In praise (or not) of mothers on their special day

There was a time when the concept of motherhood might conjure saccharine images of June Cleaver vacuuming the living room in a perfectly pressed dress, and Mother’s Day meant greeting cards full of lace-trimmed platitudes about maternal selflessness. But here and now, in 2021, we’ve learned that nothing about motherhood is quite so simple. We know that even the strongest bonds of love can be tested, and some decisions can’t be undone. (And no one dresses up to clean anymore.) Here are six books that take on mothers — and daughters — in all their glorious complexity.

BEWILDERED BY ALL THIS BROKEN SKY (2021) By Anna Scotti, Lightscatter Press, 95 pages, $19

Imagine dangling your feet in a cold stream after a strenuous hike in the sun. You’re relaxed and happy, but the day is clouded by loss because it’s the anniversary of something terrible you suffered long ago. As you sigh into a light breeze, you have a long-awaited insight into your past experience.



That scenario approximates the physical and mental space of Bewildered by All This Broken Sky, Anna Scotti’s debut collection of poems. “How odd, to find myself the villain, and never know until this moment. I’ll admit I was a barefoot slattern of a mother; I’ll admit I should have kept that fat hand tucked tight within my own,” she writes in “Now That I Have Known Loss,” one of the book’s many prose poems.

Scotti’s approach is sweet yet dark, accessible yet achingly strange. She gets at motherhood’s complexities, like how you can never truly know your children, even as you know them better than anyone else ever will. And she elucidates the particular love that parents know and that other adults cannot. But instead of shutting such readers out or preaching about parenthood as a higher calling, she presents it as a sad and lovely curse you take on willingly.

“Last night you came to me, barefoot,/nightgown damp and twisted with sleep,/and said you’d lost a thing with four rooms/and no doors,” she writes in “Feathers of Gold,” about a child’s nightmare. “That’s easy, I said. Your heart.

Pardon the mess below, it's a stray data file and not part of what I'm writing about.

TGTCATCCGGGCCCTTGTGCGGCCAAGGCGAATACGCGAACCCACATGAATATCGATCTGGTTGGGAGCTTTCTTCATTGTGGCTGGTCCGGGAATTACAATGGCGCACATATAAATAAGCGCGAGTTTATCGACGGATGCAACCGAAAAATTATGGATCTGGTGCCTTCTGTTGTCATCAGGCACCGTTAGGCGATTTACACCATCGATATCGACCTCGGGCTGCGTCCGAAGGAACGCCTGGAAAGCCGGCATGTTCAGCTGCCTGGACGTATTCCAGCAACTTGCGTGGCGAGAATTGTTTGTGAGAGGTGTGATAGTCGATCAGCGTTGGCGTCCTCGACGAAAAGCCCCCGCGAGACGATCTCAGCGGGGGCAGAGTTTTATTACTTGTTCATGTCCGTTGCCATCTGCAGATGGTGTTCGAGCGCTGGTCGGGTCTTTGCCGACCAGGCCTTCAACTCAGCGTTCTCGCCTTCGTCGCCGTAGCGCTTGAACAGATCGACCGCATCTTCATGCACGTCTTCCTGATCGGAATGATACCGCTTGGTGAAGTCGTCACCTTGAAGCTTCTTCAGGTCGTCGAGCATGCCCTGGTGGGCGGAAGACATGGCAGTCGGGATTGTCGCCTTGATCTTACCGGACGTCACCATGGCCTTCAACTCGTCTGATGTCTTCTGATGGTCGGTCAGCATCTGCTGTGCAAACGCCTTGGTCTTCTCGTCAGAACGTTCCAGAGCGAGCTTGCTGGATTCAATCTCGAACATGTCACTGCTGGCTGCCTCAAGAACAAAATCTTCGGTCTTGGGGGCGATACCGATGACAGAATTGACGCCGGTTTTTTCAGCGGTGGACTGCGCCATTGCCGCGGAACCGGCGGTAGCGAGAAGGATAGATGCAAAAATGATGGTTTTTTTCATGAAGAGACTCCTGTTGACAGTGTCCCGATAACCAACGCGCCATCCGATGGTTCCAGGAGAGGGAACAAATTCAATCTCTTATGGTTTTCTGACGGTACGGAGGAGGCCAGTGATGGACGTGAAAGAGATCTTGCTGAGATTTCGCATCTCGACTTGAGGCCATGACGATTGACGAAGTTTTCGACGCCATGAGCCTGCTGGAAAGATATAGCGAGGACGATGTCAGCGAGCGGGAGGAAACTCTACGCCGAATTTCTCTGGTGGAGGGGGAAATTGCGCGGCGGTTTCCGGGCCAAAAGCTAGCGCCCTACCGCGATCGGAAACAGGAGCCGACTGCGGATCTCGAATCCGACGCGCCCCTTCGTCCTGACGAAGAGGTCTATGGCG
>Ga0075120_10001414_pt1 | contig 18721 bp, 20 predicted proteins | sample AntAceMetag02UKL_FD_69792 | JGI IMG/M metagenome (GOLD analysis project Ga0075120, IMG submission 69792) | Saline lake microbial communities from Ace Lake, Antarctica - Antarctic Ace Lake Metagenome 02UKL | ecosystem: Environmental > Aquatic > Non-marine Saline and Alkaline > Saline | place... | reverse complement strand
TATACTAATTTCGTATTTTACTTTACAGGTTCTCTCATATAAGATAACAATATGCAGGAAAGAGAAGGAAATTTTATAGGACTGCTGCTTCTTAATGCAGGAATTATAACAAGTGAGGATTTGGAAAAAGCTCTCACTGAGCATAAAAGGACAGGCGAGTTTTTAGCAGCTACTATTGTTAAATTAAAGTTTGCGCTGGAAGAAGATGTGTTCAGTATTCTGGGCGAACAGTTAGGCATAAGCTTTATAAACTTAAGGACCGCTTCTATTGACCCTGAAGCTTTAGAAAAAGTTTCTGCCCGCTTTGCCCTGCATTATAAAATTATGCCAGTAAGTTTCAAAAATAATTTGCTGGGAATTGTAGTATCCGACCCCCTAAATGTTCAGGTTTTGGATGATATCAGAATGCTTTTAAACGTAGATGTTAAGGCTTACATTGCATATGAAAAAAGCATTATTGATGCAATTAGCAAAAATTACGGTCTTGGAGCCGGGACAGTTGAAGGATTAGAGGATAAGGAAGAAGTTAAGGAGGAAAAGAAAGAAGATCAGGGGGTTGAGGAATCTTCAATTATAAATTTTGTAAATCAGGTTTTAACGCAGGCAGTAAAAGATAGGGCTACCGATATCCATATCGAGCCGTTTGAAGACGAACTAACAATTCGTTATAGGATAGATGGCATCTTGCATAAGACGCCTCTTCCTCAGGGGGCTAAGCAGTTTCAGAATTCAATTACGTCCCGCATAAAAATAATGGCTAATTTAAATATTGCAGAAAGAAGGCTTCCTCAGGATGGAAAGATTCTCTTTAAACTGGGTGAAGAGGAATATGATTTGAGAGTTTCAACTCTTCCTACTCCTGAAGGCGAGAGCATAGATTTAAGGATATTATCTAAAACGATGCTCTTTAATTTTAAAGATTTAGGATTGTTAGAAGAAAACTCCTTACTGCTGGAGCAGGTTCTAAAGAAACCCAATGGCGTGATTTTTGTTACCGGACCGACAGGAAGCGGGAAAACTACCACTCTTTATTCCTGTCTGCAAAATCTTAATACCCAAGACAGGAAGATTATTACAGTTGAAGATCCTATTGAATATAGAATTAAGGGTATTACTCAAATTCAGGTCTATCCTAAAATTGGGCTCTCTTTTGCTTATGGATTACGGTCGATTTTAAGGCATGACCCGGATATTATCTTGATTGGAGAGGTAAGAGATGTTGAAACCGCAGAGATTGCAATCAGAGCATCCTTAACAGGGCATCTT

CROOKED HALLELUJAH (2020) By Kelli Jo Ford, Grove Press, 304 pages, $26

Kelli Jo Ford gives voice to three generations of Cherokee women in this spare and affecting novel-

in-stories. The first story, “Book of the Generations,” opens in 1974, on the Cherokee Nation of Oklahoma. Fifteen-year-old Justine lives with her mother, Lula, and her grandmother, who share a room. Her mother belongs to a strict, almost cultlike church, and prays at the drop of a hat — such as when Justine announces she’s found her wayward father, who’s remarried and wants to take her to Six Flags.

“ ‘I’ll talk to Pastor about it,’ Lula said, finally.” Ford writes. “She pushed herself out of the swing and walked inside. … [Justine] pushed past the screen door and went to her mother’s room, where she could hear Lula already in prayer. One of Lula’s drawings of a Plains Indian’s teepee was tacked to the closed door. Justine knew that on the other side of the teepee, her mother knelt, as she did in church. Instead of a wooden pew or an altar, Lula’s face was buried in her twin bed, if she had made it that far.”

Crooked Hallelujah hinges on moments of darkness and danger, and the hard religious dogma can feel apocalyptic, heightened in the context of Ford’s quietly measured prose. There’s a smallness to the worlds she creates, one that hones in on the intimacy of the relationships between the women. Everyone wants to be a better daughter, and everyone is put to the test by motherhood.

DEAR IJEAWELE, OR A FEMINIST MANIFESTO IN FIFTEEN SUGGESTIONS (2017) By Chimamanda Ngozi Adichie, Knopf, 80 pages, $15

Feminism is the belief that women and men are equal. As a social justice movement in the United States, it’s been around since the 1960s, and it’s responsible for certain basic assumptions most of us now share — such as that women should be allowed to go to college and have their own credit cards. Several generations have absorbed the tenets of feminism through cultural osmosis, with varying degrees of success. But, for anyone looking to raise kids with an explicitly feminist worldview, critically acclaimed novelist Chimamanda Ngozi Adichie wrote a quick manifesto/step-by-step guide. Originally written as a letter to a childhood friend who’d requested her advice, Dear Ijeawele, or A Feminist Manifesto in Fifteen Suggestions retains its initial epistolary structure. In a voice full of wisdom and wit, Adichie addresses her friend directly and references her friend’s baby and husband. The context is their life in Nigeria. But her words are applicable to women everywhere:

Don’t tell her to do something, or not do something, just because she’s a girl. Don’t treat marriage as a prize to be won. Don’t congratulate your husband for changing the baby’s diaper, and don’t criticize how he does it, either. Teach her how language speaks to power.